Using machine learning to predict a ground frost
Machine learning can be used to forecast when a geographical region might have a ground frost, according to new work published in the International Journal of Reasoning-based Intelligent Systems. Weather forecasting for a specific phenomenon, such as frosts, is important for farmers, horticulturists, and others who need to know whether there will be a likely risk to crops, such as fruit trees and vines as well as to produce temporarily stored outside. Similarly, road safety might be improved given better forecasts of the likelihood of frost or ice on the roads.
Liya Ding, Yosuke Tamura, Kosuke Noborio, and Kazuki Shibuya of Meiji University in Kawasaki, Japan, have in previous work investigated the cause and effect that inevitably lead to a frost where minute-level data from sensors can be fed to an algorithm and return an accurate forecast. In the current paper, they discuss further their methods for modeling the formation of frost. Among these methods are causal and associative models. They also propose a framework for a hybrid system that can provide a short-term frost forecast over several hours and demonstrate how it might be used to predict whether a region will experience a frost several days in the future.
There are essentially two types of frost. There is frozen dew (water frost). This occurs when water vapor from the atmosphere condenses as dew on a surface, such as a leaf when the temperature drops below the dew point but above water's freezing point, but the leaf surface temperature then falls below freezing cause the dew to solidify. The second type of frost is depositional frost (white frost) which forms when the surface temperature is initially below freezing and so rather than condensing on a surface and subsequently freezing, water from the atmosphere deposits as a solid on the surface.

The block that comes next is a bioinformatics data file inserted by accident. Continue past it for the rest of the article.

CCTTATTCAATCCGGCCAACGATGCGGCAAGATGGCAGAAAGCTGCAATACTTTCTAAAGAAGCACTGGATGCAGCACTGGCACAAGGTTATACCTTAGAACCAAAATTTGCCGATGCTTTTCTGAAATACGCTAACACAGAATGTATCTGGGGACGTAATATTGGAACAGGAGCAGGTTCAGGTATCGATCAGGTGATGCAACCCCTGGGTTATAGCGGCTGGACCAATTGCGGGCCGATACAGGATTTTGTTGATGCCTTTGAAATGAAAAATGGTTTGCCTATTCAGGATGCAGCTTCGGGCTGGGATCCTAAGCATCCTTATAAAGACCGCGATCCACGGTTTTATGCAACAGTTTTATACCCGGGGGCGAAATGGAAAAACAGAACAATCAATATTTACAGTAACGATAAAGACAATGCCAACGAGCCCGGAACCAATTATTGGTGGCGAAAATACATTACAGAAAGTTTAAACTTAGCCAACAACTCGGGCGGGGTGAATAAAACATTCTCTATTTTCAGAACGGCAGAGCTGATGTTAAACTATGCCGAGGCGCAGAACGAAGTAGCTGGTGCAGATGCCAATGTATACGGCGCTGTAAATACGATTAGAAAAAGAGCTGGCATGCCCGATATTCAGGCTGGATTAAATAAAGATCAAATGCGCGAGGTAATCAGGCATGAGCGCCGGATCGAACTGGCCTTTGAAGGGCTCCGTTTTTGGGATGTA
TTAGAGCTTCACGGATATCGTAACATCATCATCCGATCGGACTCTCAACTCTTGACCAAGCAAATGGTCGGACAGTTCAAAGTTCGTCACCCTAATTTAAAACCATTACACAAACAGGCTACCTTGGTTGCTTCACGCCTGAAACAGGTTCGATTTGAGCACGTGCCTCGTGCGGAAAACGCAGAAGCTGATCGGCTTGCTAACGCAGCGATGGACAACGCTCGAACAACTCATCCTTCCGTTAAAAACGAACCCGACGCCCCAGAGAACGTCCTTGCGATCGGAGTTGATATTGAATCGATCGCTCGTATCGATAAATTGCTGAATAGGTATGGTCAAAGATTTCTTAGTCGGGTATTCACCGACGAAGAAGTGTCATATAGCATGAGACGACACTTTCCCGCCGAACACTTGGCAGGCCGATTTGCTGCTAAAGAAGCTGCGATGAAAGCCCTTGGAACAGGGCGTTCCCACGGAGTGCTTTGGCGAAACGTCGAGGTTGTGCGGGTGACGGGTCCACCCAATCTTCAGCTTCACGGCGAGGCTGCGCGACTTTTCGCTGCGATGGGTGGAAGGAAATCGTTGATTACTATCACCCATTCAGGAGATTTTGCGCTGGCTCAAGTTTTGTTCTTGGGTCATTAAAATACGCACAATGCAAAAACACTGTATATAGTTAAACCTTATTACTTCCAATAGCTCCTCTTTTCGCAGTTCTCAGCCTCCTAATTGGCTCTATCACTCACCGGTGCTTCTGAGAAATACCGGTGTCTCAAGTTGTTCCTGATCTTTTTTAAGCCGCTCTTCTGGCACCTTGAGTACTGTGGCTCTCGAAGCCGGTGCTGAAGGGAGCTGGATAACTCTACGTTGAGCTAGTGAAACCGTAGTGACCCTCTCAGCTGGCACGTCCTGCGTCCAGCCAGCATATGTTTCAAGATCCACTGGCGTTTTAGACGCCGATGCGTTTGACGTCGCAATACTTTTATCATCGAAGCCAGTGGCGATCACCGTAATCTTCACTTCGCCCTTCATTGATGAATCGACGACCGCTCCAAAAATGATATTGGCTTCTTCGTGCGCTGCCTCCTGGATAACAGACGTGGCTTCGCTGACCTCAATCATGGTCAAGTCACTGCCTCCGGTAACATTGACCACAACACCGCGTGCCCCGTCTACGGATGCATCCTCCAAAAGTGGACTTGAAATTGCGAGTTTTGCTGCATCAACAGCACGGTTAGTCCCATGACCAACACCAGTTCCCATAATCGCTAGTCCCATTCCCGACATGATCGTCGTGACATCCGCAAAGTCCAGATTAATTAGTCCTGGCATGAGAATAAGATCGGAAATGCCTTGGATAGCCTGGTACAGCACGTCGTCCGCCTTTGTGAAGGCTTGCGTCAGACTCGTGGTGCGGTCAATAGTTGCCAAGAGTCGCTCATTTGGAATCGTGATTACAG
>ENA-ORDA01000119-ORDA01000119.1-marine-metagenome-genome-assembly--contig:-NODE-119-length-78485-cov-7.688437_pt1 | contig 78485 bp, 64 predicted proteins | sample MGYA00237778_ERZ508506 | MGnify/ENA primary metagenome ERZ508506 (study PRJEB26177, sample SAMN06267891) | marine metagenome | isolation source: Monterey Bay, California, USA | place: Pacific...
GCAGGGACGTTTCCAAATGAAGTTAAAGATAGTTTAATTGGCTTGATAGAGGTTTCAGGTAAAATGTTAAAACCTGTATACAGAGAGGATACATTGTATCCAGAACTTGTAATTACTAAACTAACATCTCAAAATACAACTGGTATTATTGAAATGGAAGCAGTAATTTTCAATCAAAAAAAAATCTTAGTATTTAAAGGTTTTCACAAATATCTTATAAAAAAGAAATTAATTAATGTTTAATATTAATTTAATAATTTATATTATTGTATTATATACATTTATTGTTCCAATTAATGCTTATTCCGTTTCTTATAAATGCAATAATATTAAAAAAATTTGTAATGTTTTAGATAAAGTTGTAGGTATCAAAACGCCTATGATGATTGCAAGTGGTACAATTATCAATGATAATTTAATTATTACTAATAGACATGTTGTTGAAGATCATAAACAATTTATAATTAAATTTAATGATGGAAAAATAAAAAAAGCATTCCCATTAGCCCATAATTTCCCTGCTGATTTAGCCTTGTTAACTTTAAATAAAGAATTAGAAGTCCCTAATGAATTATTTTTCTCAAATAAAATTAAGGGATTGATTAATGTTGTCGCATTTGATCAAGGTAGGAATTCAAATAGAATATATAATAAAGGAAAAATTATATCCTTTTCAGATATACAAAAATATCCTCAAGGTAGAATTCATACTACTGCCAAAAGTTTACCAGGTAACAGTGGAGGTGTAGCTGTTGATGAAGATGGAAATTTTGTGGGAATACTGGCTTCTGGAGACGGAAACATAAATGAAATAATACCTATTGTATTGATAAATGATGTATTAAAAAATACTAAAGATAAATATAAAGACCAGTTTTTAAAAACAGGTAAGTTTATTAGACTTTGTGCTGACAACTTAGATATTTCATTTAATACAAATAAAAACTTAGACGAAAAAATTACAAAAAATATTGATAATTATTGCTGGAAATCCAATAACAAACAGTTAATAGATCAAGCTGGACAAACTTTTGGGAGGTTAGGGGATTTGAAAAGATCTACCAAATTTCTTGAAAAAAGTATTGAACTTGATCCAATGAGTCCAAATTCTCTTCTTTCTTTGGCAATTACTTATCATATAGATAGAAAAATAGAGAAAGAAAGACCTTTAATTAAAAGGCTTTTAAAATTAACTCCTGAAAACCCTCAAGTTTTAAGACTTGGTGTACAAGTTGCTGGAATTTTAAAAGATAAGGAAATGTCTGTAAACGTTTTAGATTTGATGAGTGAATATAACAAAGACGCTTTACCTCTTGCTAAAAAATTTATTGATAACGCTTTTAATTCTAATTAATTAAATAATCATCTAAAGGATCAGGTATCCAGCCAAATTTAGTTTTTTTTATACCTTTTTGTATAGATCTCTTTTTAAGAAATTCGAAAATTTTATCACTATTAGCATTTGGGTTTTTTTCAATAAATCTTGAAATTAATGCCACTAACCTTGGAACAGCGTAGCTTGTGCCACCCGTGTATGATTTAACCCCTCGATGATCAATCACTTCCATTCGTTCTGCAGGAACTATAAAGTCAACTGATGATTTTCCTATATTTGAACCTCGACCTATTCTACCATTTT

Air temperature is usually used as a simple predictor, the team points out, but the spatial resolution of data that might be obtained is not always sufficiently high especially in remote farms. Moreover, temperature is not the only factor that influences whether or not a frost forms. Other parameters such as humidity, wind speed and direction, cloud cover, also have an influence. Ultimately, whether or not a frost occurs can be seen to be an accumulation of factors preceding a given time. Machine learning tools with their ability to assimilate and process data of various sorts and through an algorithm find a likely answer to a given question could offer a more timely forecast.
The team's new model can offer a minute-by-minute forecast of frost with a one to three hour alarm to warn anyone who needs advance warning of frost.